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Mea Culpa: We take no special pride in getting things right and, like everyone else who writes about baseball, we get plenty wrong. We said at the beginning of the year that the Los Angeles Dodgers were overrated and would tank: that players who finished with an attitude in Boston would bring that same attitude to Los Angeles. Well . . .


Looking For A Sweep In Milwaukee

Sunday, August 4th, 2013


The Nationals are determined “not to look at the clock,” as James Wagner said in this morning’s Washington Post, but to take the rest of the season one game at at a time. That sounds like a good idea, particularly for a team that is 11.5 games behind the National League East leading Atlanta Braves.

The Nationals have made a start on the long road back to contention, taking two of three games from the Brewers in Milwaukee, the most recent a snappy 3-0 shutout spun on the arm of up-and-down starter Dan Haren, who got help on home runs launched by Adam LaRoche and Wilson Ramos.

But it was Haren who was most impressive. The veteran righty gave the Washington Nine his second impressive outing in as many starts, holding the Brewers to just four hits in seven complete innings of work, upping his mediocre in-season won/loss record to 6-11. Haren handcuffed the Brewers, striking out six while walking just two.

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The Nationals sprayed a semi-meager seven hits, but scored their runs on solid at bats from Anthony Rendon (an RBI sacrifice fly in the second), Wilson Ramos (a home run in the top of the 5th), and a slumping Adam LaRoche, who connected for his 15th one inning later.

LaRoche’s round tripper was most welcome, as the first sacker has seen his batting average dip by more than ten points over the last ten games. LaRoche broke through after taking advice from Ian Desmond, who suggested he use Jayson Werth’s bat for his sixth inning at bat.


Nats’ Slide Now At Five

Wednesday, July 24th, 2013

Taylor Jordan showed once again that he belongs in the majors, throwing seven strong innings against a tough Pittsburgh line-up on Tuesday night — but his teammates couldn’t support his strong outing and the Nationals fell once again to the Pirates, 5-1. It was Washington’s fifth straight loss.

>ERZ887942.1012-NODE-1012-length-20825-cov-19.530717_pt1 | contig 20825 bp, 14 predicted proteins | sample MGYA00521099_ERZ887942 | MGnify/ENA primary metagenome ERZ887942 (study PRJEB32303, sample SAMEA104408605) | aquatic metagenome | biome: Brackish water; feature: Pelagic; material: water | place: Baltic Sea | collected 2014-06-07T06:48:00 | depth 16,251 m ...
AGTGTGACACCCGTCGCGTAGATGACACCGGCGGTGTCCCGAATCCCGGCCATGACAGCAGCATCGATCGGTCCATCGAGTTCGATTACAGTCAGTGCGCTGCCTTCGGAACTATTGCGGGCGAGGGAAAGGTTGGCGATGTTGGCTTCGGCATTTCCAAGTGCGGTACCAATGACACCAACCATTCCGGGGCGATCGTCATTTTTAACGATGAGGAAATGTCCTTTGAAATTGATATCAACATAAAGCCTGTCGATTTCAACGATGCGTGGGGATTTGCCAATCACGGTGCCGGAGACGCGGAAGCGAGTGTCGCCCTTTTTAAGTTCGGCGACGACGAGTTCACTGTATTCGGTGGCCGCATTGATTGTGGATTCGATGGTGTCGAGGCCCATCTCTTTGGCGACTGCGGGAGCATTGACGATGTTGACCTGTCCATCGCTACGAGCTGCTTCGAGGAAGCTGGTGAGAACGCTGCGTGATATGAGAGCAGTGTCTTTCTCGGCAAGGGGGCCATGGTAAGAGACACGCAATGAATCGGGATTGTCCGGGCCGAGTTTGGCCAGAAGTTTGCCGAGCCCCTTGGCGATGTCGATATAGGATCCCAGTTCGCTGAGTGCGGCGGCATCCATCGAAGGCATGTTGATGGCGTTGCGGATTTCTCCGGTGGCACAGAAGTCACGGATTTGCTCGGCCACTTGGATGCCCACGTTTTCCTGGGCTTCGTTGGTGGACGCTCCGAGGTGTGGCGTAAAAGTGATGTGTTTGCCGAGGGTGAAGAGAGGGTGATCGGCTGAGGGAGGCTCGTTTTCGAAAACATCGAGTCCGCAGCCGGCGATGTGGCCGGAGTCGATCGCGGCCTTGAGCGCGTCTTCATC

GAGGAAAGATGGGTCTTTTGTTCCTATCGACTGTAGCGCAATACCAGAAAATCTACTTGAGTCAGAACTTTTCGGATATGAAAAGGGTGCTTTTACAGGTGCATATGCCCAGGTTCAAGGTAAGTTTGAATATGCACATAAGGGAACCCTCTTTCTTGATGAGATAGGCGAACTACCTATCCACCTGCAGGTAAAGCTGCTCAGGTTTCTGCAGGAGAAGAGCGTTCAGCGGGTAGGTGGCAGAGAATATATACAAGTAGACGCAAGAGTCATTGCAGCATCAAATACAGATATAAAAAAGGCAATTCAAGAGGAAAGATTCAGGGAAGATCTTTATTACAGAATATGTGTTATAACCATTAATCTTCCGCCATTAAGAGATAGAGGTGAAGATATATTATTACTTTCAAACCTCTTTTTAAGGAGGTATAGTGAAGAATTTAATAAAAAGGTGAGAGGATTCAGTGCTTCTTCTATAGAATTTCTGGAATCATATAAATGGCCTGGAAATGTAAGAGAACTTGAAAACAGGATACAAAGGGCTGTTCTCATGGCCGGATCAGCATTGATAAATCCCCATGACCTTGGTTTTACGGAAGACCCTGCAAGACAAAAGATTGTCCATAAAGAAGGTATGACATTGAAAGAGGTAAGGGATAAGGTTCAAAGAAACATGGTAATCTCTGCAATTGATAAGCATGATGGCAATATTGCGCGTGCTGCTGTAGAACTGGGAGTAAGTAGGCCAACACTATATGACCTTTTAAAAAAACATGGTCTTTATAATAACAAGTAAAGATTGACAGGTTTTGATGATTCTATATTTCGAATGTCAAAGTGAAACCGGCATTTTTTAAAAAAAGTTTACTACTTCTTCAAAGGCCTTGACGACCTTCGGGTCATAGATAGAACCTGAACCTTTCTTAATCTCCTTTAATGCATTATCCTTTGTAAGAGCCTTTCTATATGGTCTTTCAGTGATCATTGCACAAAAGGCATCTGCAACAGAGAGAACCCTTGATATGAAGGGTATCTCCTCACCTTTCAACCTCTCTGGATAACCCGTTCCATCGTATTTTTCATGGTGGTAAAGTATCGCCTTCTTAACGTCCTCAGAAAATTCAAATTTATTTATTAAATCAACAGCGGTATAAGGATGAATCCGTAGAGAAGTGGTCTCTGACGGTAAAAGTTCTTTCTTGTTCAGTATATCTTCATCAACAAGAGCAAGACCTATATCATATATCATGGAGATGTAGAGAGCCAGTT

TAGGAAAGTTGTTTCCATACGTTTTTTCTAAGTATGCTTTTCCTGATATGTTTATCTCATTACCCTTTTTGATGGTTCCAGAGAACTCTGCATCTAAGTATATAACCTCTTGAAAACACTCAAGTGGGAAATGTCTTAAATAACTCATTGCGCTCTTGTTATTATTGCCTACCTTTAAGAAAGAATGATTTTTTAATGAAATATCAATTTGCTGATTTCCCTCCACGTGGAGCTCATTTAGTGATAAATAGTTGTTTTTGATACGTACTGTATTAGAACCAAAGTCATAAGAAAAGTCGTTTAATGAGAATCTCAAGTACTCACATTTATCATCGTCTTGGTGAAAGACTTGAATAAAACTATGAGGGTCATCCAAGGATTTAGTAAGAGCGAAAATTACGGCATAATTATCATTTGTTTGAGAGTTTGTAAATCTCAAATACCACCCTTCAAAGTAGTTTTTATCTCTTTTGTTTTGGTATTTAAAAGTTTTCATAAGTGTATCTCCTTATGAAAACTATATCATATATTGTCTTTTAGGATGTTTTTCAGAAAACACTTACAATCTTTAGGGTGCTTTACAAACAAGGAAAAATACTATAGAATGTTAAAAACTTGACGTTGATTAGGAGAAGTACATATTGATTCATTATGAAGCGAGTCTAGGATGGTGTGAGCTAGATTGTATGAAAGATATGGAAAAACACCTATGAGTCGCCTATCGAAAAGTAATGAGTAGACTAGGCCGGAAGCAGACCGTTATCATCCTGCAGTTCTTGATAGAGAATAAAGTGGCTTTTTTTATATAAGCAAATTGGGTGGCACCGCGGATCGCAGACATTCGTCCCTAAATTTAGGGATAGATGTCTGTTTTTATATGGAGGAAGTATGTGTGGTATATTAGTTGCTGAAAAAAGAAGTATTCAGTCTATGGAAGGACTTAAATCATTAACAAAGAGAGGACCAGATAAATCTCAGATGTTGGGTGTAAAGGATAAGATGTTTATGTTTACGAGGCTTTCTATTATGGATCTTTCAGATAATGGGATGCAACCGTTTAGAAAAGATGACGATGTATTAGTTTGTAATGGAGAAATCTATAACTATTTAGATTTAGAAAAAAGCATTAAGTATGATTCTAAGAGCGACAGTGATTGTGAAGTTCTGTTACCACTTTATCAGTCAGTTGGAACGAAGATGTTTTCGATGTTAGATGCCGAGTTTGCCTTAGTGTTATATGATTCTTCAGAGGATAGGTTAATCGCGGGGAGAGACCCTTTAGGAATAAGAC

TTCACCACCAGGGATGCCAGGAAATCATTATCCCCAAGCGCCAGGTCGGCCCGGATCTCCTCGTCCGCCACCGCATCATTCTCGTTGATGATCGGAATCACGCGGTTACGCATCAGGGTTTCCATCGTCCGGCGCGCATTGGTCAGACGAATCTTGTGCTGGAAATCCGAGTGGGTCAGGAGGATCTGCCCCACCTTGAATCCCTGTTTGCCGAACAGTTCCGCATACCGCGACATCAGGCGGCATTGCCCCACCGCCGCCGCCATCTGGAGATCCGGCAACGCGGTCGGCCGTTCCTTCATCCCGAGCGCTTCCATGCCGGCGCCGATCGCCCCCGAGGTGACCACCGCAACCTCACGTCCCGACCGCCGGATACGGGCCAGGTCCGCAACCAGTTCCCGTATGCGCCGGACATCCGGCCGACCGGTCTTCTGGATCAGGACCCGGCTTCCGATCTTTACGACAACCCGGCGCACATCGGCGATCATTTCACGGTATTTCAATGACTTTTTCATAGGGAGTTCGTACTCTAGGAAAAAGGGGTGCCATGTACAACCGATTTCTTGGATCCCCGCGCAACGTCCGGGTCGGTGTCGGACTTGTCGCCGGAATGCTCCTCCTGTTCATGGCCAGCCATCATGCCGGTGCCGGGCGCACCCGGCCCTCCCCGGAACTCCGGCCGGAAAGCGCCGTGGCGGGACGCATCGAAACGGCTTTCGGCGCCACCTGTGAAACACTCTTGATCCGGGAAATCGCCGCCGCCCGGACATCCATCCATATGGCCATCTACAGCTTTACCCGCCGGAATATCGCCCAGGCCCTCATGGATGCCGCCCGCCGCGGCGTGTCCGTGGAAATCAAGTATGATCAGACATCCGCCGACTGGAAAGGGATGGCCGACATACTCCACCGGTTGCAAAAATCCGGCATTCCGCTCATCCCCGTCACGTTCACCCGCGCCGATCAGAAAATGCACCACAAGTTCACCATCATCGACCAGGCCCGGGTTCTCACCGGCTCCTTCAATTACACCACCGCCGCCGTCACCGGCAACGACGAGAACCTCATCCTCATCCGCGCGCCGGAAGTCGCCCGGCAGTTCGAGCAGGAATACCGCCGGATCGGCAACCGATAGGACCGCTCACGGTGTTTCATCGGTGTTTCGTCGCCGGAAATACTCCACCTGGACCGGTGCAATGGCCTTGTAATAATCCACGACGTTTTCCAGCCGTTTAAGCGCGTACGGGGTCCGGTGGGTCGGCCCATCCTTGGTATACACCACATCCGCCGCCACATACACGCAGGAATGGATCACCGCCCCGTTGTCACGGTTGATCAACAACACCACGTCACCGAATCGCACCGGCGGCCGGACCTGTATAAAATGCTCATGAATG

Jordan, a lanky righty who is filling in for the injured Ross Detwiler, scattered nine hits and struck out four before being relieved with two outs in the eighth inning. It was an impressive showing, but Pittsburgh starter Garret Cole was better, stifling Nationals hitters and notching an RBI at the plate.

“I feel for my guy because he should have only gave up one run,” Nats’ manager Davey Johnson said of Jordan. “We made the error that gave them two more runs. He had pitched so good in the seventh. I was going take him out for the left-hander. But I thought he deserved the chance to win that ballgame.”

Cole, on the other hand, gave up just two hits to the anemic Nats, including a home run to catcher Wilson Ramos. But the single run is all that Cole would allow. The 22-year-old Cole threw 92 pitches, 54 of them for strikes. He gave up just one walk, to Bryce Harper in the bottom of the first inning.

The Nationals have been outscored 26-11 over their five game losing spiral, with only Jayson Werth’s time at the plate worth mentioning. While the right fielder was 0-2 on Tuesday, he’s hit .353 over the last ten games and is the only Nat whose average is hovering at around .300.

Werth has also emerged as the ever-optimistic team leader. “I think at some point, the tide’s got to turn,” Werth said after Tuesday’s loss. “The luck’s got to swing in our favor. And hopefully when it does, we can grab hold of it and run with it.”

Those Are The Details, Now For The Headlines: It’s always worth waiting for awhile to assess a trade, but in sending Matt Garza to the Texas Rangers, the Cubs have completed the rebuilding of their infield. The centerpiece of the Garza trade was Mike Olt, an MLB-ready third baseman (and outfielder) with oodles of power . . .


Getting Garza

Sunday, July 7th, 2013

If we didn’t know it before, it seems all-too-true now: the Nationals are in need of a starter, a veteran arm that will carry them over the hump and into October. The problem for the Nationals is that no one is waiting in the wings to take on that role — and those starters it was counting on are either headed to the D.L. (Ross Detwiler), or just coming off it (Dan Haren).